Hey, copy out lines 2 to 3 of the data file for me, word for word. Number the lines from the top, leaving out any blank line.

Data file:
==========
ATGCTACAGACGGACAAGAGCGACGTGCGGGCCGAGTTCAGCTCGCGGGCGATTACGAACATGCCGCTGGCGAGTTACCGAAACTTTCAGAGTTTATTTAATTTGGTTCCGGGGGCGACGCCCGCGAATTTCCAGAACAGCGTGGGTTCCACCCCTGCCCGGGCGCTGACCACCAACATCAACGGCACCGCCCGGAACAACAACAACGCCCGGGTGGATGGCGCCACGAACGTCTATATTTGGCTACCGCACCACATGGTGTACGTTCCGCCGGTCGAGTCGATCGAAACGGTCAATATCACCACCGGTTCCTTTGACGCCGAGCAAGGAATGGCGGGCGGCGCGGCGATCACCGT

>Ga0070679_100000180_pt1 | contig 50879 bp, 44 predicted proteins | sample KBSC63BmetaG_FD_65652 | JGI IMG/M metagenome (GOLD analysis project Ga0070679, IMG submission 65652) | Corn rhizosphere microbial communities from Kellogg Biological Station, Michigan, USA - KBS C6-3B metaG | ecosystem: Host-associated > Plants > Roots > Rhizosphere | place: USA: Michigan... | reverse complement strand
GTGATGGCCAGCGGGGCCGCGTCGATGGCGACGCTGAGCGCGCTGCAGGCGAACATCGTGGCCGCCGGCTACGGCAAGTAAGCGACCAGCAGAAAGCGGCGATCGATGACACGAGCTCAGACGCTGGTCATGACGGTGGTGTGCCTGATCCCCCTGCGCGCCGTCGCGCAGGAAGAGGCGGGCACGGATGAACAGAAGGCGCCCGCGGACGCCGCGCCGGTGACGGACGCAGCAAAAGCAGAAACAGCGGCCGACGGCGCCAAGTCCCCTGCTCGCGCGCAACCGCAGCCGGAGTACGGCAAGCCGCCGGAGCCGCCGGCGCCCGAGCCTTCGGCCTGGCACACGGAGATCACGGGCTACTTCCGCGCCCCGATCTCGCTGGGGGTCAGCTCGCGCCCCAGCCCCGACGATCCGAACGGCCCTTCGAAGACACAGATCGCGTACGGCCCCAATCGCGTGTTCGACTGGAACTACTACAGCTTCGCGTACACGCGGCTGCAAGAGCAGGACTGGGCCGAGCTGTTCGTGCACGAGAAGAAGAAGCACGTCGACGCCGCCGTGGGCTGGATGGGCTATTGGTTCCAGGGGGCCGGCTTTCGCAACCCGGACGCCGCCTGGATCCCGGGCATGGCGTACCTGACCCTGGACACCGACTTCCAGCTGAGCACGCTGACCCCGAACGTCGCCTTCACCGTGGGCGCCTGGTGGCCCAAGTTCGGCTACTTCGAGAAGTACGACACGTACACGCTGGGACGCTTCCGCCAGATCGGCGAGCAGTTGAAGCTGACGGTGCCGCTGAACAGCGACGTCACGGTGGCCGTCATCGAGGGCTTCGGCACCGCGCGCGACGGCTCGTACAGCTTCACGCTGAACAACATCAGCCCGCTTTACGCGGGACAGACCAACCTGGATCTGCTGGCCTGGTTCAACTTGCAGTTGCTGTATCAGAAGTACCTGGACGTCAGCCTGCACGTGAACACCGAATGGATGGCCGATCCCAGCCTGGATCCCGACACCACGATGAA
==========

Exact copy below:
>Ga0070679_100000180_pt1 | contig 50879 bp, 44 predicted proteins | sample KBSC63BmetaG_FD_65652 | JGI IMG/M metagenome (GOLD analysis project Ga0070679, IMG submission 65652) | Corn rhizosphere microbial communities from Kellogg Biological Station, Michigan, USA - KBS C6-3B metaG | ecosystem: Host-associated > Plants > Roots > Rhizosphere | place: USA: Michigan... | reverse complement strand
GTGATGGCCAGCGGGGCCGCGTCGATGGCGACGCTGAGCGCGCTGCAGGCGAACATCGTGGCCGCCGGCTACGGCAAGTAAGCGACCAGCAGAAAGCGGCGATCGATGACACGAGCTCAGACGCTGGTCATGACGGTGGTGTGCCTGATCCCCCTGCGCGCCGTCGCGCAGGAAGAGGCGGGCACGGATGAACAGAAGGCGCCCGCGGACGCCGCGCCGGTGACGGACGCAGCAAAAGCAGAAACAGCGGCCGACGGCGCCAAGTCCCCTGCTCGCGCGCAACCGCAGCCGGAGTACGGCAAGCCGCCGGAGCCGCCGGCGCCCGAGCCTTCGGCCTGGCACACGGAGATCACGGGCTACTTCCGCGCCCCGATCTCGCTGGGGGTCAGCTCGCGCCCCAGCCCCGACGATCCGAACGGCCCTTCGAAGACACAGATCGCGTACGGCCCCAATCGCGTGTTCGACTGGAACTACTACAGCTTCGCGTACACGCGGCTGCAAGAGCAGGACTGGGCCGAGCTGTTCGTGCACGAGAAGAAGAAGCACGTCGACGCCGCCGTGGGCTGGATGGGCTATTGGTTCCAGGGGGCCGGCTTTCGCAACCCGGACGCCGCCTGGATCCCGGGCATGGCGTACCTGACCCTGGACACCGACTTCCAGCTGAGCACGCTGACCCCGAACGTCGCCTTCACCGTGGGCGCCTGGTGGCCCAAGTTCGGCTACTTCGAGAAGTACGACACGTACACGCTGGGACGCTTCCGCCAGATCGGCGAGCAGTTGAAGCTGACGGTGCCGCTGAACAGCGACGTCACGGTGGCCGTCATCGAGGGCTTCGGCACCGCGCGCGACGGCTCGTACAGCTTCACGCTGAACAACATCAGCCCGCTTTACGCGGGACAGACCAACCTGGATCTGCTGGCCTGGTTCAACTTGCAGTTGCTGTATCAGAAGTACCTGGACGTCAGCCTGCACGTGAACACCGAATGGATGGCCGATCCCAGCCTGGATCCCGACACCACGATGAA